Singapore QROPS Investors Battle To Salvage Their Pensions

Singapore QROPS Investors Battle To Salvage Their PensionsInvestors formerly with the defunct Singapore ROSIIP QROPS are challenging a tax demand in the High Court that could see more than half their pension savings disappear.

The group of 37 retirement savers were among more than 120 investors who all transferred pension pots from Britain to the Singapore QROPS only to see the scheme closed down and ruled as illegal by the courts.

Now, under pension rules, HM Revenue and Customs is claiming because they put money into a QROPS that never was, they must cough up at least 55% of the funds they transferred – and for some the bill is nearer 75% when other penalties and interest are added.

The case is set for a three-day hearing before the High Court in London on June 17, 2013.

The argument centres on a QROPS list published by HMRC.

QROPS listing

British pension fund managers cannot transfer money to a QROPS that is not listed.

However, HMRC has claimed in earlier court cases that inclusion on the list does not mean official approval of a QROPS or even that the scheme has been reviewed to make sure it meets the rules.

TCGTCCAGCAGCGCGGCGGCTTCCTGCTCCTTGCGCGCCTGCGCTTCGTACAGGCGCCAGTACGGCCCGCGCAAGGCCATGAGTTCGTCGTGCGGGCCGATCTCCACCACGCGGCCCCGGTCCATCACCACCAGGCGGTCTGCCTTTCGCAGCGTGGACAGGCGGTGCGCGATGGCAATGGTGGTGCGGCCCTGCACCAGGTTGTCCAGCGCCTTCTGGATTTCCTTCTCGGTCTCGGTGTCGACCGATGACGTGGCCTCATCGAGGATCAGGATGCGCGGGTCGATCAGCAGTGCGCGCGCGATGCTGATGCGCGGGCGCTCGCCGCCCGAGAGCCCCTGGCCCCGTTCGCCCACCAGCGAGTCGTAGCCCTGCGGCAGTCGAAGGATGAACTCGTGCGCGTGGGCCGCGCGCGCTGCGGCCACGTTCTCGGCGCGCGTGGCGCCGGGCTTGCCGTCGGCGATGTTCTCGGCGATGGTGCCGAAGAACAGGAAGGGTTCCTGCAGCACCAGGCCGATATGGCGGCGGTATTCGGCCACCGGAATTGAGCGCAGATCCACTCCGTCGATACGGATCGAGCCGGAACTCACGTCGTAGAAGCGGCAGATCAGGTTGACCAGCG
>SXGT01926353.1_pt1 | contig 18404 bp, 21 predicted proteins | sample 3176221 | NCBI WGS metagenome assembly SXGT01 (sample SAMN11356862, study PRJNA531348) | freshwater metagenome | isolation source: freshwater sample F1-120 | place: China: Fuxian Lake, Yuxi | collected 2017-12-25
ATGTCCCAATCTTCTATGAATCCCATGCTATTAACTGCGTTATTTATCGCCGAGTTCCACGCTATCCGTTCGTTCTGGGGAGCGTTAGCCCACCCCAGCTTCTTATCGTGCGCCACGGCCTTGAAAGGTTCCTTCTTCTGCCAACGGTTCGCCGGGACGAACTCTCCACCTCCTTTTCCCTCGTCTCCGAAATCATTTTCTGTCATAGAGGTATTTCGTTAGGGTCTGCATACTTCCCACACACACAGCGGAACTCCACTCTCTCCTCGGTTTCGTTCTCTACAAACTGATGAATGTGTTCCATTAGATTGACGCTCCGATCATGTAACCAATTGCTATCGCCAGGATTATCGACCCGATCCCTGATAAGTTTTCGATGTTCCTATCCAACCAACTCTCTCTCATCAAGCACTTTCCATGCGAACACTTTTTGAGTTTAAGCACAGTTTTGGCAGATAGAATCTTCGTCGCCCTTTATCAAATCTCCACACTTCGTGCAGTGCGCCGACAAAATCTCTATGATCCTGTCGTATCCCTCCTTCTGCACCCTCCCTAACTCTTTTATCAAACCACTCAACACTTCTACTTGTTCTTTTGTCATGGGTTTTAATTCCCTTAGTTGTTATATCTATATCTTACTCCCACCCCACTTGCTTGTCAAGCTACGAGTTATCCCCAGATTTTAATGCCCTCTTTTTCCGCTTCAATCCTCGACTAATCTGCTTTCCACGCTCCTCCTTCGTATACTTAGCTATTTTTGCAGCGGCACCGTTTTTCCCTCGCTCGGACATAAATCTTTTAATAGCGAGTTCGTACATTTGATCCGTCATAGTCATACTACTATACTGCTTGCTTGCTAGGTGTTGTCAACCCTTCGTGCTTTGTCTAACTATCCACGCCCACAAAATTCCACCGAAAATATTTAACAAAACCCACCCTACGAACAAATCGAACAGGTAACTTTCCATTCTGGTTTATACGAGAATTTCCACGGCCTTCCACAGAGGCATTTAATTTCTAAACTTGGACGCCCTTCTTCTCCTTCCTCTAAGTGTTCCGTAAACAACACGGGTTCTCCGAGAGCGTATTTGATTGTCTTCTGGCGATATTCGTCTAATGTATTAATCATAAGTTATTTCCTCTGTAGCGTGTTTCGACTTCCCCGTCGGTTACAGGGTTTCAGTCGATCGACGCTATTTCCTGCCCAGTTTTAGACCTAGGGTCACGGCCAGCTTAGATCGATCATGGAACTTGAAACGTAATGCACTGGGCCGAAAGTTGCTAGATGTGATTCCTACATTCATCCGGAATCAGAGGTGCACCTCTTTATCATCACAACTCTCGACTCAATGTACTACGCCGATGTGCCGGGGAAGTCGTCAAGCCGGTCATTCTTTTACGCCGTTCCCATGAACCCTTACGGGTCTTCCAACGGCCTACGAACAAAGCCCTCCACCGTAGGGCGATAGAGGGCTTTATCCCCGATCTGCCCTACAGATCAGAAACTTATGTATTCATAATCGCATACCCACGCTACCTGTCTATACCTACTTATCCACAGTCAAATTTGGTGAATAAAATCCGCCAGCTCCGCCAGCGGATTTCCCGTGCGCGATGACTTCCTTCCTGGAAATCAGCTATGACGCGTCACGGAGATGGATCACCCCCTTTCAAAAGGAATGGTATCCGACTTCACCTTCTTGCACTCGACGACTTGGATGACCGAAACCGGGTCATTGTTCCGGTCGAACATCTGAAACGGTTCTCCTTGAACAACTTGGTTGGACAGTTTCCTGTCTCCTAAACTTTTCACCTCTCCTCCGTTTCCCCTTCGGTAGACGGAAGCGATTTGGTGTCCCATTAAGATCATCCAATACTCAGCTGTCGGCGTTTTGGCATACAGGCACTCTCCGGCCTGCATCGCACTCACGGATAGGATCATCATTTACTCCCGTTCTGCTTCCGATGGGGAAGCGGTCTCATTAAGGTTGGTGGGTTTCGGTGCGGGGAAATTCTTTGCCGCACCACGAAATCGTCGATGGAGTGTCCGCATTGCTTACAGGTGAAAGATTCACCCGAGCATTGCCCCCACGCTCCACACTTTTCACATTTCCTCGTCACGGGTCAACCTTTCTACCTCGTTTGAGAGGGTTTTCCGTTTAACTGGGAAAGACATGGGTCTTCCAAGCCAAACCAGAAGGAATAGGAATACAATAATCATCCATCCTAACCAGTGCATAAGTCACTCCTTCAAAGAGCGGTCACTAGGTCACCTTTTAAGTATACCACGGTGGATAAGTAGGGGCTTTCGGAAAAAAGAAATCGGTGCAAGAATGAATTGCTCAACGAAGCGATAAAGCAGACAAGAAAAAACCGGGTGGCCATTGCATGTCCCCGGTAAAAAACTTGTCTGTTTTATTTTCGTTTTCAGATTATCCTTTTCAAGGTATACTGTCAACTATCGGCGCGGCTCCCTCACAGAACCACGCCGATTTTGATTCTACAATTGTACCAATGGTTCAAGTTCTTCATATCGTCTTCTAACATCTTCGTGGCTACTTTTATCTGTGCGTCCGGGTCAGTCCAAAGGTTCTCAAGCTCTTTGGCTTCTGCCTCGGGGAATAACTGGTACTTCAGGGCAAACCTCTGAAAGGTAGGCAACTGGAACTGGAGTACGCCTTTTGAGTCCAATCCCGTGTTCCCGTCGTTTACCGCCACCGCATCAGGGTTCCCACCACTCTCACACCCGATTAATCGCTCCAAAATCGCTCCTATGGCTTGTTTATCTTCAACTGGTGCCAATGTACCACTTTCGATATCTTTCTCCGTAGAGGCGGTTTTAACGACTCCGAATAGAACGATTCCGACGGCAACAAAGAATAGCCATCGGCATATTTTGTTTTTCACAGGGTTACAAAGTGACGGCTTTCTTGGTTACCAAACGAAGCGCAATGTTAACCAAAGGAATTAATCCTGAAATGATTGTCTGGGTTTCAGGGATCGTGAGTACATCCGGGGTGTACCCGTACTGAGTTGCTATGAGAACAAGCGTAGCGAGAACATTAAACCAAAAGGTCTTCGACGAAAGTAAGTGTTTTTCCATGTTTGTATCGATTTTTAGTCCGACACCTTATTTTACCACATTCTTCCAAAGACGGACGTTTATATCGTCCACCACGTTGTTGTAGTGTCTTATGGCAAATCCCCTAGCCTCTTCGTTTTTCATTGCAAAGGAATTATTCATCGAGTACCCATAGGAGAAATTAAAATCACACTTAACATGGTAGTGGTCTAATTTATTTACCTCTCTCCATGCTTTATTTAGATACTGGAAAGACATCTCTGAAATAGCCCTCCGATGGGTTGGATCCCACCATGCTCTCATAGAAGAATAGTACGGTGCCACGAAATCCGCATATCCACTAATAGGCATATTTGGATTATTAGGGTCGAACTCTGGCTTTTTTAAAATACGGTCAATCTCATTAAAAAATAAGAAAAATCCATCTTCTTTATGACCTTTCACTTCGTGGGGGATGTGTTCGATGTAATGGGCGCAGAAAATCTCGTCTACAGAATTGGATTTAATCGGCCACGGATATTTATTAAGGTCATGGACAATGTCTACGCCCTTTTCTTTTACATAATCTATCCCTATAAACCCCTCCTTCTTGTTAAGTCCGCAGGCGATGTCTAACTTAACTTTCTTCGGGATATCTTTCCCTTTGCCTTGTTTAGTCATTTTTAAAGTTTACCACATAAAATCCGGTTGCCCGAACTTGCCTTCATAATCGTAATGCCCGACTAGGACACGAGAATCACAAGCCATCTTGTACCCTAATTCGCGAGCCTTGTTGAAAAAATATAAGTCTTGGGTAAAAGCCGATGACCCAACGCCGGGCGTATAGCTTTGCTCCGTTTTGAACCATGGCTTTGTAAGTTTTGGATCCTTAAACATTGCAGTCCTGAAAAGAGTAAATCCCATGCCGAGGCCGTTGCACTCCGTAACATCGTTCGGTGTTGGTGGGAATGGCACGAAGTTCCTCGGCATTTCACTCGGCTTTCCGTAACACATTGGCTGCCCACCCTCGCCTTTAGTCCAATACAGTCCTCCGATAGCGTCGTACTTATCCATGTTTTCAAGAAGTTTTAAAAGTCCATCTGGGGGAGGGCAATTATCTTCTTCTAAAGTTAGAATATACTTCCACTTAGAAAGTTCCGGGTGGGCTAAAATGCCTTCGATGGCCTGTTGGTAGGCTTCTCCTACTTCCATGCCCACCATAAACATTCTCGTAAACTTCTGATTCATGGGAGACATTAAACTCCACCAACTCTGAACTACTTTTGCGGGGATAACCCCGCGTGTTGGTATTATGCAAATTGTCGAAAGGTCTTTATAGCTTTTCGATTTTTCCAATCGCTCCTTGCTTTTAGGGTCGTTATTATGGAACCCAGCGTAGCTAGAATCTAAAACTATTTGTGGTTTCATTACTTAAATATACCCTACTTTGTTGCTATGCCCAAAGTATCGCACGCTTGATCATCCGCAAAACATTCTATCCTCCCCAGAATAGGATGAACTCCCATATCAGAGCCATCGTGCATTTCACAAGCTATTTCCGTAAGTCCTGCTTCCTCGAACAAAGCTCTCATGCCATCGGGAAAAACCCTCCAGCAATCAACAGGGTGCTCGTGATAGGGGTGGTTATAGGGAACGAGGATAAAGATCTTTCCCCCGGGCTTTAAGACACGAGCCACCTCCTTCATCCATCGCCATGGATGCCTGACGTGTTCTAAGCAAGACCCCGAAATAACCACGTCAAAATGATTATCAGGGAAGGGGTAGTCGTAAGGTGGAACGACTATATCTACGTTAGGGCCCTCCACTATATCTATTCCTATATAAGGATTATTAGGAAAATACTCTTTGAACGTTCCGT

Instead, QROPS managers self-certify their schemes qualify.

The result is QROPS can be excluded from the list at any time by HMRC if tax inspectors suspect pension rules are being abused or broken.

If this happens, the transferred pension funds are treated as unauthorised withdrawals of retirement savings and face a minimum 55% tax charge.

The ROSIIP investors claim that they would not have transferred their funds to the Singapore QROPS if they had been aware the scheme never qualified as a QROPS, and as such HMRC should have told them or should not claim tax or other penalties.

Tax demands

HMRC argues that the investors should have carried out better due diligence and should shoulder the responsibility for making a mistake.

HMRC has sent tax demands to many of the investors, prompting the court action to try and stay the seizing of their pensions.

Lawyer Robert Waterson, speaking for the investors, said: “The tax man argues says transferring a pension to A QROPS that never passed the qualifying rules is a chargeable tax event. HMRC is considering the action of these investors in this way and has issued them with assessments, which are really tax demands.”

HMRC has declined to comment about the case, saying they do not discuss the tax affairs of individuals.

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